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On 15 February, the conference hall of the Food Safety and Standards Authority of India (FSSAI) hosted a meeting that could have serious consequences on the overall health of India’s population. The latest in a series of fiercely contested discussions fiercely contested discussions The Ken How junk food giants took on a toothless FSSAI and won Read more , the meeting was meant to achieve consensus on how best to label packaged food to help consumers make healthier choices.

While previous meetings were deadlocked, this time, the FSSAI had an ace up its sleeve. A team of professors from the Indian Institute of Management, Ahmedabad (IIM-A) were ushered in to discuss the results of a pan-India survey. The survey was to identify what sort of labelling most effectively conveyed nutritional information. Having polled 20,564 respondents, the team from IIM-A pointed to one clear winner—Health Star Ratings, or HSR.

HSR rates foods on a five-star scale based on factors such as energy, saturated fat, sodium, total sugar, and healthier aspects such as protein, natural ingredients, and the like. The final rating is decided by an algorithm that takes into account all this, with healthier food receiving higher ratings. These would be displayed on the front of the packaging.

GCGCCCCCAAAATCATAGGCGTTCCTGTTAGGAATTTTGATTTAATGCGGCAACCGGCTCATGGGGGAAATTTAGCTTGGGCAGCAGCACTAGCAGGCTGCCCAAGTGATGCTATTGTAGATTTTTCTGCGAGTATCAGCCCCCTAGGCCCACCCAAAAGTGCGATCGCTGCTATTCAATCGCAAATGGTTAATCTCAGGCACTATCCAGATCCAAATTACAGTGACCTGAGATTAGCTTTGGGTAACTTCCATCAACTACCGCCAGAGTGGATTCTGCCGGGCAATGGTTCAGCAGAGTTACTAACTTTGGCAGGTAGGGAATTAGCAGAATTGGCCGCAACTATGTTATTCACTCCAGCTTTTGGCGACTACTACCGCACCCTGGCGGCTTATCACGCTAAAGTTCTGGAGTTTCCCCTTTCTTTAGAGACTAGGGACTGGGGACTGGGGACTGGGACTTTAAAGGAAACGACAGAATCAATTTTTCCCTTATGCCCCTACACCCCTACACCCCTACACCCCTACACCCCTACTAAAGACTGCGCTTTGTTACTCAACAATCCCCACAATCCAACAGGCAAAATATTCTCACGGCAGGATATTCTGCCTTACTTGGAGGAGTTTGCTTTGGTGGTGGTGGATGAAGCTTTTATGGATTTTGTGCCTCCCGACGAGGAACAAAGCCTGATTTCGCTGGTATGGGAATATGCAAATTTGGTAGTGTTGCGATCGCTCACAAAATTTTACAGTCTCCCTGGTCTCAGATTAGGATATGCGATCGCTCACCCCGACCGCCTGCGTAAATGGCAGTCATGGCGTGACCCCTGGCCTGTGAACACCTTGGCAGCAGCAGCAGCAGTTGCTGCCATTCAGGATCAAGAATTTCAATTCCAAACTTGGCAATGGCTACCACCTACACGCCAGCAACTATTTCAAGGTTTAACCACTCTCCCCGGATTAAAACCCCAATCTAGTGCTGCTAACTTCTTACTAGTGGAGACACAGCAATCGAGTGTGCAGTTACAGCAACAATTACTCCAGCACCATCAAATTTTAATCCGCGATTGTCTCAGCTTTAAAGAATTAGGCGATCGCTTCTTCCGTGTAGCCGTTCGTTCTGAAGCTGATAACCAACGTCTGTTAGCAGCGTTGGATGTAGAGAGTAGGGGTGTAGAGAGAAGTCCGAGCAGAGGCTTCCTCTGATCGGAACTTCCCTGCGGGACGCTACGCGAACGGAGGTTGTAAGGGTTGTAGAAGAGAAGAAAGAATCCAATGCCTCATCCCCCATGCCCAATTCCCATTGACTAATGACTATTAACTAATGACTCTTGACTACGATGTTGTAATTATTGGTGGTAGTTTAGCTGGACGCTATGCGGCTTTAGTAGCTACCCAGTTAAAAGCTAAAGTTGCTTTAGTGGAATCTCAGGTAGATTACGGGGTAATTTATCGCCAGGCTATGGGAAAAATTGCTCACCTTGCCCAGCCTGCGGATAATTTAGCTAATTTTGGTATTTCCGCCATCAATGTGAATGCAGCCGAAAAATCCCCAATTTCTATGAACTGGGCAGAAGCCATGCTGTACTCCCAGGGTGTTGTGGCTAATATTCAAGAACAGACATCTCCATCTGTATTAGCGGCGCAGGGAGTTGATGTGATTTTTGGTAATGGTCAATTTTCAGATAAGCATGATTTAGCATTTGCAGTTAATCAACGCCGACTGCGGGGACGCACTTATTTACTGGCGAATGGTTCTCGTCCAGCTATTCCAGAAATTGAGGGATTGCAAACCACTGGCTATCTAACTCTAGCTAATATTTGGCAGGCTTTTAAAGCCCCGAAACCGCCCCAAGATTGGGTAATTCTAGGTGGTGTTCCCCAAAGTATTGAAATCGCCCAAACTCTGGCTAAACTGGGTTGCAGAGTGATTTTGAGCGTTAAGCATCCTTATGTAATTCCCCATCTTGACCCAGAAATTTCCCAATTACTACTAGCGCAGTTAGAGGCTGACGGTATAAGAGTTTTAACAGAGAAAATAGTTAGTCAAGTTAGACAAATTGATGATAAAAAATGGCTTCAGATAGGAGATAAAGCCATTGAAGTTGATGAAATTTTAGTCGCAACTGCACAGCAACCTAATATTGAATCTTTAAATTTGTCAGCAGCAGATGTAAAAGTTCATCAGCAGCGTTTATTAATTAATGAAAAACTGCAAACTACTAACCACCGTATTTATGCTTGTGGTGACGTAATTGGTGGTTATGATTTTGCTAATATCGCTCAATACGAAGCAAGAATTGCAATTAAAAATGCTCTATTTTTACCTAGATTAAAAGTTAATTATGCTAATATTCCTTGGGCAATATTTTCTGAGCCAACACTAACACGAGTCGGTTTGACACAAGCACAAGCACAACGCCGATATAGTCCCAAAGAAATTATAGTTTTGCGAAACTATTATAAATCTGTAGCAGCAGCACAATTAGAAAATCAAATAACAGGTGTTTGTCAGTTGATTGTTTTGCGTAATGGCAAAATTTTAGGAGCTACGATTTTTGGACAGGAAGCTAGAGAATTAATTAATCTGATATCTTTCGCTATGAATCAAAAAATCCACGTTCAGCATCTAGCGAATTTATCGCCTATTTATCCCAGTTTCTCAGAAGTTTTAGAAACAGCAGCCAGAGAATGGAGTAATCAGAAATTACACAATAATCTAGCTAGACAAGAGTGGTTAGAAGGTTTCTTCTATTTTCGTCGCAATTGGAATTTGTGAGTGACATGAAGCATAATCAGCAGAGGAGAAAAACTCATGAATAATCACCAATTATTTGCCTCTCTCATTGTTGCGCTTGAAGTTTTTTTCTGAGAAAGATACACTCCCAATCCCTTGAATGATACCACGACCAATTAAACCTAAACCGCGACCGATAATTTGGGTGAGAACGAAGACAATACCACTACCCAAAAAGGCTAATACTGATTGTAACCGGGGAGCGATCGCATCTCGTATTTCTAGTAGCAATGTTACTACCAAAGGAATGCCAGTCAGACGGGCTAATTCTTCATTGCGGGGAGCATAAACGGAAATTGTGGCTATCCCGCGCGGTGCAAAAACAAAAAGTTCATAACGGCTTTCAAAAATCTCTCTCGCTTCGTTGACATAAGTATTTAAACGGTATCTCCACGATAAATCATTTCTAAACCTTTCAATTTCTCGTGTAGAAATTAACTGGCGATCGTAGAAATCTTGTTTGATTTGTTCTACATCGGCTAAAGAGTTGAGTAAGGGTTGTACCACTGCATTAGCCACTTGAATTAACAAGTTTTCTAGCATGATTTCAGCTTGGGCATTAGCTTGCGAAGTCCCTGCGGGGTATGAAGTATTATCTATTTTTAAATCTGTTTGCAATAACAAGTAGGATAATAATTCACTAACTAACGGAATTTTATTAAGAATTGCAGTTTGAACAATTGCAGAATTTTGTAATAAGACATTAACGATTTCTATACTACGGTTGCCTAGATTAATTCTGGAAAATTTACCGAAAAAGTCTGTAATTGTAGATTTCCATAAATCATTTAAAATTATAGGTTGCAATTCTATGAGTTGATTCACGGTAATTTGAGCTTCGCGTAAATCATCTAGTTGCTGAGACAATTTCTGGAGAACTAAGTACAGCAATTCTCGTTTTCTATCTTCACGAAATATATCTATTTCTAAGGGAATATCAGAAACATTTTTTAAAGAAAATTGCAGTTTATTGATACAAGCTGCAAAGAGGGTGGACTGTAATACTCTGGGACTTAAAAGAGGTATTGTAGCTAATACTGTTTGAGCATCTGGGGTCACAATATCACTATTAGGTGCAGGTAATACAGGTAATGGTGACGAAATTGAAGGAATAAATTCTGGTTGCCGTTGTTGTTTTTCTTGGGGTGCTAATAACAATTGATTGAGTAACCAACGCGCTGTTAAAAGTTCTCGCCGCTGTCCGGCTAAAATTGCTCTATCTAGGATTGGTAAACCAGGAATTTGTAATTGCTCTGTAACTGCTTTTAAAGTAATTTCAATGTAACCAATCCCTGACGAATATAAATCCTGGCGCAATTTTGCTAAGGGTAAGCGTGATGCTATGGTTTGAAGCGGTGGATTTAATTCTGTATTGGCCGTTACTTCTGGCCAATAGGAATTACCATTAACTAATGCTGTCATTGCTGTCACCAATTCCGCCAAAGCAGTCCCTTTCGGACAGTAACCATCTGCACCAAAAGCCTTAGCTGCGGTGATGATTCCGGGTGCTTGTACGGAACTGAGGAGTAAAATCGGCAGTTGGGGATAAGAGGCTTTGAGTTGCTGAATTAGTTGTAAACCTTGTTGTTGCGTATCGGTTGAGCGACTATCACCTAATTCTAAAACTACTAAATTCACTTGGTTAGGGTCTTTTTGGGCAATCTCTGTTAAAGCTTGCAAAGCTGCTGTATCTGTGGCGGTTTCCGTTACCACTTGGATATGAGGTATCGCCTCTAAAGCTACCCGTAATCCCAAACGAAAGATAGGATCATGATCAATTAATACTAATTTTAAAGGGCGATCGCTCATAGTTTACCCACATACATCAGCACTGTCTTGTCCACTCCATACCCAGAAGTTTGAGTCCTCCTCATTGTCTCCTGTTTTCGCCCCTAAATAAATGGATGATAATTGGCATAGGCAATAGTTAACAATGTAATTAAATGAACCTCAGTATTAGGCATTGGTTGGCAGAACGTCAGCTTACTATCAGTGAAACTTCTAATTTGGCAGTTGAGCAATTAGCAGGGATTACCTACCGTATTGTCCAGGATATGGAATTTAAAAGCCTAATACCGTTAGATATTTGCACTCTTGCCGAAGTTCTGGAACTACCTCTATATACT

India isn’t alone in going the HSR route. Australia, too, adopted the HSR system as far back as 2014. But despite the Australian government’s best intentions, things haven’t quite gone to plan.

Mark Lawrence, professor of public health nutrition at Deakin University in Australia, told The Ken that 73% of ultra-processed food on supermarket shelves displayed ratings of 2.5 stars or higher. Effectively, said Lawrence,  who studied the star rating implementation, the ratings failed to convey anything of value—nutrition-wise—to the consumer.

Worse, HSR also created a ‘health halo’ effect, which is the perception that a particular food is good for you even when there is little or no evidence to back this. Indeed, there were numerous instances numerous instances The New Daily Ultra-processed foods are ultra bad for us. These are the worst offenders Read more  where decidedly unhealthy products received the highest possible health rating.

In Australia, products like Diet Coke (loaded with artificial sweeteners) and 'no sugar' gummy candies received four and five stars respectively, while a pack of olives received one star, and free range eggs received four stars. Picture Credit - Mark Lawrence

Despite this precedent—or perhaps because of it—there was widespread support for the HSR approach among the 23 stakeholders present at the FSSAI meeting.


Maitri Porecha

Maitri writes about everything health for The Ken. For close to 10 years now, she has navigated hospital corridors in her search for a good story. In a past life, when she was not a journalist, she used to teach French at her neighbourhood school. Also an avid fan of forensics, she is always up for decoding mysteries in her free time.

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